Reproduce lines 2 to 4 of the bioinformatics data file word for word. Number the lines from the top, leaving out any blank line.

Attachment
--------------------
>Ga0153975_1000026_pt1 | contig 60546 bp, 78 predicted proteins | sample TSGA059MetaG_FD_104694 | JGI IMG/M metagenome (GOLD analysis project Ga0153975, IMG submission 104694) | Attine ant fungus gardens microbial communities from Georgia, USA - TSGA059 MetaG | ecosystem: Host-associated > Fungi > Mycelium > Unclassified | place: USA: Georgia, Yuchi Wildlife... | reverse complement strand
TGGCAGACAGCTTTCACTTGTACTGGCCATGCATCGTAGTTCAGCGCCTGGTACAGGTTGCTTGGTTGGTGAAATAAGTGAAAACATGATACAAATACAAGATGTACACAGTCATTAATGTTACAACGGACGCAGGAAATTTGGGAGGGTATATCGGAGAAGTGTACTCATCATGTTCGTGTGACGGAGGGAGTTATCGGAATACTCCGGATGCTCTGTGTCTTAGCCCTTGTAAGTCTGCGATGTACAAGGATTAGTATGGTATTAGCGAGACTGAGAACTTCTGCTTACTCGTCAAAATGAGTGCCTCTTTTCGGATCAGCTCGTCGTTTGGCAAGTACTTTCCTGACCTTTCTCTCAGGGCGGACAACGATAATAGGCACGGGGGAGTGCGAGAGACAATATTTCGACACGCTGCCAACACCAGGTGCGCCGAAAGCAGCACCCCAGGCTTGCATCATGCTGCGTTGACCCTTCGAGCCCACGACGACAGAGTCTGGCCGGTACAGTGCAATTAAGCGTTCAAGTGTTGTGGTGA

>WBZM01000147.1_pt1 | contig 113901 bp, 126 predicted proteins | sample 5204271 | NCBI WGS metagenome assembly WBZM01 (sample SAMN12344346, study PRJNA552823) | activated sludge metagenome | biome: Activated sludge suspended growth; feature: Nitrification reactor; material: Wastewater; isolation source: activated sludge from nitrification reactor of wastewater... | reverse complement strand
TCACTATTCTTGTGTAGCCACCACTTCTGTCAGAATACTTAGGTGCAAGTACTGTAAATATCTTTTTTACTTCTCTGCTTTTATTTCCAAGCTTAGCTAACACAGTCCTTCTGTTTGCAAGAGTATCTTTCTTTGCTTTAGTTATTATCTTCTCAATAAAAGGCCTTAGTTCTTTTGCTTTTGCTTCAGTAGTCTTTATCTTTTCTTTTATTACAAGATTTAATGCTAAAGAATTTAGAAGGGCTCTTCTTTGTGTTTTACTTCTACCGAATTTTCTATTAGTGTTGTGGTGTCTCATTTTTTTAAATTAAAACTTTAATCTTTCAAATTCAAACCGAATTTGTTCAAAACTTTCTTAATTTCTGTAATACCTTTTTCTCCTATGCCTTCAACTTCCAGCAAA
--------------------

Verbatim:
TGGCAGACAGCTTTCACTTGTACTGGCCATGCATCGTAGTTCAGCGCCTGGTACAGGTTGCTTGGTTGGTGAAATAAGTGAAAACATGATACAAATACAAGATGTACACAGTCATTAATGTTACAACGGACGCAGGAAATTTGGGAGGGTATATCGGAGAAGTGTACTCATCATGTTCGTGTGACGGAGGGAGTTATCGGAATACTCCGGATGCTCTGTGTCTTAGCCCTTGTAAGTCTGCGATGTACAAGGATTAGTATGGTATTAGCGAGACTGAGAACTTCTGCTTACTCGTCAAAATGAGTGCCTCTTTTCGGATCAGCTCGTCGTTTGGCAAGTACTTTCCTGACCTTTCTCTCAGGGCGGACAACGATAATAGGCACGGGGGAGTGCGAGAGACAATATTTCGACACGCTGCCAACACCAGGTGCGCCGAAAGCAGCACCCCAGGCTTGCATCATGCTGCGTTGACCCTTCGAGCCCACGACGACAGAGTCTGGCCGGTACAGTGCAATTAAGCGTTCAAGTGTTGTGGTGA

>WBZM01000147.1_pt1 | contig 113901 bp, 126 predicted proteins | sample 5204271 | NCBI WGS metagenome assembly WBZM01 (sample SAMN12344346, study PRJNA552823) | activated sludge metagenome | biome: Activated sludge suspended growth; feature: Nitrification reactor; material: Wastewater; isolation source: activated sludge from nitrification reactor of wastewater... | reverse complement strand
TCACTATTCTTGTGTAGCCACCACTTCTGTCAGAATACTTAGGTGCAAGTACTGTAAATATCTTTTTTACTTCTCTGCTTTTATTTCCAAGCTTAGCTAACACAGTCCTTCTGTTTGCAAGAGTATCTTTCTTTGCTTTAGTTATTATCTTCTCAATAAAAGGCCTTAGTTCTTTTGCTTTTGCTTCAGTAGTCTTTATCTTTTCTTTTATTACAAGATTTAATGCTAAAGAATTTAGAAGGGCTCTTCTTTGTGTTTTACTTCTACCGAATTTTCTATTAGTGTTGTGGTGTCTCATTTTTTTAAATTAAAACTTTAATCTTTCAAATTCAAACCGAATTTGTTCAAAACTTTCTTAATTTCTGTAATACCTTTTTCTCCTATGCCTTCAACTTCCAGCAAA